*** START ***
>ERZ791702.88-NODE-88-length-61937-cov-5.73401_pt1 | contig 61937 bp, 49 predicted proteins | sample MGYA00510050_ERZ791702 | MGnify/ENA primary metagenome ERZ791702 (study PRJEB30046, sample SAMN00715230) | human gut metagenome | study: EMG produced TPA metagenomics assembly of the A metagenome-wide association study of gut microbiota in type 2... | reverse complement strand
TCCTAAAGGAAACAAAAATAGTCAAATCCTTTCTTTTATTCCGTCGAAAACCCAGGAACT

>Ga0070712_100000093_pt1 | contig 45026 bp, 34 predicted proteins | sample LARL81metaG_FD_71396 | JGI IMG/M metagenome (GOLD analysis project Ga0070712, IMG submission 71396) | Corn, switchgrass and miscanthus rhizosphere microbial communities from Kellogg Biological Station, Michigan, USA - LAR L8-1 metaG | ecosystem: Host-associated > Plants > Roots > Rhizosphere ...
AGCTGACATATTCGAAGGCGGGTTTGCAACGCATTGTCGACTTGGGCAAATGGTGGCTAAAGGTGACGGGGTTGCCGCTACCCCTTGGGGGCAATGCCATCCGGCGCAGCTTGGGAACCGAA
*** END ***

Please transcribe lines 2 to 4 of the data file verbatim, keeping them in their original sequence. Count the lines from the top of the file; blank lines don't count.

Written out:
TCCTAAAGGAAACAAAAATAGTCAAATCCTTTCTTTTATTCCGTCGAAAACCCAGGAACT

>Ga0070712_100000093_pt1 | contig 45026 bp, 34 predicted proteins | sample LARL81metaG_FD_71396 | JGI IMG/M metagenome (GOLD analysis project Ga0070712, IMG submission 71396) | Corn, switchgrass and miscanthus rhizosphere microbial communities from Kellogg Biological Station, Michigan, USA - LAR L8-1 metaG | ecosystem: Host-associated > Plants > Roots > Rhizosphere ...
AGCTGACATATTCGAAGGCGGGTTTGCAACGCATTGTCGACTTGGGCAAATGGTGGCTAAAGGTGACGGGGTTGCCGCTACCCCTTGGGGGCAATGCCATCCGGCGCAGCTTGGGAACCGAA